Gareth Setati
Gareth Setati

Are non-Afrikans inherently bad?

On June 8 2013 fellow Thought Leader blogger Malaika wa Azania shared a short opinion piece on her FB wall. In it she raised debate around the apparent Ubuntu in African people, and how the white man has “made of us animals with their capitalism and individualistic ideologies”.

She argued that Africans have been taken for granted and advantage of as a result of this Ubuntu. By “Afrikan” I presumed she meant black African people with kinky hair, who mostly occupy sub-Saharan Africa and perhaps those historically related to them in the diaspora. Her point was buttressed further with the following striking statement: “Afrikans are inherently good”.

I have come across this notion often enough from people, and I think Malaika was raising a good debate that is often treated lightly. While in the main I agree with the broad sentiment that the African’s “goodness” has been used against him, especially historically, the statement “Afrikans are inherently good” perhaps needs a further discussion that is separate to whatever Malaika was arguing on that day.

Generally, could this statement be to say “others” are inherently bad?

All persons, irrespective of their pigmentation, hair type, or culture, are part of the Homo Sapiens species and are very uniform genetically. That is, they are overwhelmingly similar than they are different. I think it was Professor Richard Dawkins who once made a poignant allusion to the fact that a person in the Congo Basin is more genetically similar to a Chinese monk (or even someone of European descent for that matter) than two unrelated chimpanzees playing on the same tree in the Congo. The scientific consensus for why this is so is that the human species once shrunk so much, almost coming to extinction, before finally surviving; and with the Ice Age gone, and the advent of the agricultural revolution starting in the Middle-East, eventually growing to today’s overall global population size. Since then until today, we remain remarkably genetically uniform as the Human Genome Project has shown. Besides, we know genes take geological time to be adjusted significantly anyway.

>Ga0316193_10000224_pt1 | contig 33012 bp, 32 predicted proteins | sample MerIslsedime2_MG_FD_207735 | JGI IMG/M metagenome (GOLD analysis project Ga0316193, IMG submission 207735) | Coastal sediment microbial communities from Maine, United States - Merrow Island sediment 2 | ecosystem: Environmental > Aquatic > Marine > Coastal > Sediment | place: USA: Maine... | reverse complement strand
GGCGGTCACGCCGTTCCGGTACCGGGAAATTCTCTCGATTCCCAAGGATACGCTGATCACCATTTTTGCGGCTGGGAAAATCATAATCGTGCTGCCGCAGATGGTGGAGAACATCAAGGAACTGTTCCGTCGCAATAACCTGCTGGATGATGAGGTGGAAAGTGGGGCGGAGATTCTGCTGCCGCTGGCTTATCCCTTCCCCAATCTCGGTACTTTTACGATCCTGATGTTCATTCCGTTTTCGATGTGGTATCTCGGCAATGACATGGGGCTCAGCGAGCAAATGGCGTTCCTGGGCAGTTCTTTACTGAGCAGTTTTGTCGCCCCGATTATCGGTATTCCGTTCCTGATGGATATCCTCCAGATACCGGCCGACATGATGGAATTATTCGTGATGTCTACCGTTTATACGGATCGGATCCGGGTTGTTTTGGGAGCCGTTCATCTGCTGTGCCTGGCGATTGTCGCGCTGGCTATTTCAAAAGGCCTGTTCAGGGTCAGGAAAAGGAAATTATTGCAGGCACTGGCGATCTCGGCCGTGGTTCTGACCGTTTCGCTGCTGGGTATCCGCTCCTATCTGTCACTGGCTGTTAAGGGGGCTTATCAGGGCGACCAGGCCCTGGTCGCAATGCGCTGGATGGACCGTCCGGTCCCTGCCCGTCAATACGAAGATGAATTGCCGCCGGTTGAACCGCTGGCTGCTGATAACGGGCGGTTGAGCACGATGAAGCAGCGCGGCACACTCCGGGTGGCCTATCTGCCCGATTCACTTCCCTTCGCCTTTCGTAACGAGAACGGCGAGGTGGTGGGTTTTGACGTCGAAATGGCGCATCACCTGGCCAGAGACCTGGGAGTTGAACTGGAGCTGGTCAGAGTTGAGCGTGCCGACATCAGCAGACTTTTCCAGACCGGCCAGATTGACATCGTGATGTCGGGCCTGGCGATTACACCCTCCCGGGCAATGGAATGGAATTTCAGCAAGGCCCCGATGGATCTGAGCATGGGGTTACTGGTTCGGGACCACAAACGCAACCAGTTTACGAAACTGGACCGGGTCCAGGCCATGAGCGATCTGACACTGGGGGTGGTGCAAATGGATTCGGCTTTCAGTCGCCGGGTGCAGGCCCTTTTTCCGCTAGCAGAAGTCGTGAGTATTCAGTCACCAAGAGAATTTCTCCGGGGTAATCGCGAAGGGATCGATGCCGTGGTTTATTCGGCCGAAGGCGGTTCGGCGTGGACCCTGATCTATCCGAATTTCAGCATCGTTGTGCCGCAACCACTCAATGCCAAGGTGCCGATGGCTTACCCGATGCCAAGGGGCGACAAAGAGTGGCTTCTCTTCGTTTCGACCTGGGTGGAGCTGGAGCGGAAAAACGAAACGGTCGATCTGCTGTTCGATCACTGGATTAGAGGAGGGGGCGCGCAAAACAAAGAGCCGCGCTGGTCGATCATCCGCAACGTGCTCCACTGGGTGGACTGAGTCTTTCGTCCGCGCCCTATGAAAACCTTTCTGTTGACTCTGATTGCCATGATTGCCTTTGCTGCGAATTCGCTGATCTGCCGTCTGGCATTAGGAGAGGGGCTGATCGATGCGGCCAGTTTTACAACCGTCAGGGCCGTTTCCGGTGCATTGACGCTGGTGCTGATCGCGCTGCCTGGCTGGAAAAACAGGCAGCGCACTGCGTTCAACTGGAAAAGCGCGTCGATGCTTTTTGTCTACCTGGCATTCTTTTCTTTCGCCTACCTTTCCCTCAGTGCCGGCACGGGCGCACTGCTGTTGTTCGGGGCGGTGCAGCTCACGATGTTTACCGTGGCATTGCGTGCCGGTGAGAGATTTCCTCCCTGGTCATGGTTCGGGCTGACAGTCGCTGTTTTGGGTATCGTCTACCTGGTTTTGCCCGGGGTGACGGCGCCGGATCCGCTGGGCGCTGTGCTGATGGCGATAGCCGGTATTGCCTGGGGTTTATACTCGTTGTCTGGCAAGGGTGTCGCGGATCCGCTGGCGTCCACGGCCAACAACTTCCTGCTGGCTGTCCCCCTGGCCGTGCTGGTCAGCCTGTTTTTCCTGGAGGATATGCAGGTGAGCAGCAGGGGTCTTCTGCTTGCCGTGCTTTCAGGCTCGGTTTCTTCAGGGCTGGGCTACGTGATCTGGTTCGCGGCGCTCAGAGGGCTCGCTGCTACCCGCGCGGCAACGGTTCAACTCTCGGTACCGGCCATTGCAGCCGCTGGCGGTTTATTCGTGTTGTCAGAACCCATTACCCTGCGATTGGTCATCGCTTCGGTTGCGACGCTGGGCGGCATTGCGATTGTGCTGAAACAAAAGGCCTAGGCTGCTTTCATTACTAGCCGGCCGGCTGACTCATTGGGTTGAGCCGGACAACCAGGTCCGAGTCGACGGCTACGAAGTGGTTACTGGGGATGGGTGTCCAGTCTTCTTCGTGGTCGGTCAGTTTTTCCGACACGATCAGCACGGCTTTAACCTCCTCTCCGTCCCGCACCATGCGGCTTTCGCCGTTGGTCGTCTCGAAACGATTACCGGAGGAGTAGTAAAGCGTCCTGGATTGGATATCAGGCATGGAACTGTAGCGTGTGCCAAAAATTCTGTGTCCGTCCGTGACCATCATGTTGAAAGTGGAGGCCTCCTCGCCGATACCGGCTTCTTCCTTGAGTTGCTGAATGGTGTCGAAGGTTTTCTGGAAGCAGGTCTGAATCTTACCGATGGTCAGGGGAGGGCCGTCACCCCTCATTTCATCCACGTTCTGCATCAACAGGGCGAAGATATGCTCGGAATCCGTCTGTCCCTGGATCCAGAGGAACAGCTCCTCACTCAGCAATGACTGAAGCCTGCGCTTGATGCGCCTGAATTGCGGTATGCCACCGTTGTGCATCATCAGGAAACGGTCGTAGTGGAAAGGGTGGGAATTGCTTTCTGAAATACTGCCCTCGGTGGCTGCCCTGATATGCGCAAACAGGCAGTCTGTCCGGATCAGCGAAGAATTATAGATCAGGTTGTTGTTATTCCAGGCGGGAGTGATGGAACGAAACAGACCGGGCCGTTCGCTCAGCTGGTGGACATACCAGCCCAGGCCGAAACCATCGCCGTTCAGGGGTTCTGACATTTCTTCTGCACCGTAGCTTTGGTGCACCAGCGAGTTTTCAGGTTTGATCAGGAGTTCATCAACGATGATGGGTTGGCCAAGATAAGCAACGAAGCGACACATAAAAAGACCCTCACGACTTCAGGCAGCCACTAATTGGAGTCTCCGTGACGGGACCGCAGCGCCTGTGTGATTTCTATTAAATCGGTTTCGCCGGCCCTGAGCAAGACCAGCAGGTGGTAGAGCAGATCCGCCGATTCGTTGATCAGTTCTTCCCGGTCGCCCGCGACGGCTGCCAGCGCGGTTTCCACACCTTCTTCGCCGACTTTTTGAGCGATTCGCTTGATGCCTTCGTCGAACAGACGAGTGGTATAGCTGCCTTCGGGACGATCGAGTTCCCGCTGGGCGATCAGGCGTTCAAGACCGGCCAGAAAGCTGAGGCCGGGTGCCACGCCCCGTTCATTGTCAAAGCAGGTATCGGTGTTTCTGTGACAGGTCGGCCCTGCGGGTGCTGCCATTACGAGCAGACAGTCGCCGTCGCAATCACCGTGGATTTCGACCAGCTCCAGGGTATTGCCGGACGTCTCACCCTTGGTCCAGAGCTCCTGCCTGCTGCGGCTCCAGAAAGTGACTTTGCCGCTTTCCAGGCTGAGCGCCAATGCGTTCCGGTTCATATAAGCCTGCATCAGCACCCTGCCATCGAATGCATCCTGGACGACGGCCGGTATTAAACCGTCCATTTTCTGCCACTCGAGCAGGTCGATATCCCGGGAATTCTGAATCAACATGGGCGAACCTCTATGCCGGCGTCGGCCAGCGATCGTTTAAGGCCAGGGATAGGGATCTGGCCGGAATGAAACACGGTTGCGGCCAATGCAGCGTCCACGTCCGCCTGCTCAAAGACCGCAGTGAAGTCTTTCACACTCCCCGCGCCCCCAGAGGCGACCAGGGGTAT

So the notion that we are “inherently good as Afrikans” must ultimately be measured against this biological fact I have just referenced. Otherwise, such a statement, put to some serious and formal scrutiny, may end up having us required to present empirical evidence showing the “inherence” of our good (or bad). Formally speaking, any reference to “inherence” in biological organisms refers to a genetically innate feature of that organism.

My view is in keeping with the scientific orthodoxy on this one. Historio-geographic factors, as advanced by the likes of Professor Jared Diamond, in his famous work titled Guns, Germs, and Steel are responsible for the different modes of existence, and later (mis)fortunes, of the different groups of human civilisations across the world. As such, Africans may have, after all, “culturally evolved” to embrace and emphasise communal living and camaraderie; while other cultures may have taken other cultural trajectories, whether good or bad, to each survive our respective environments.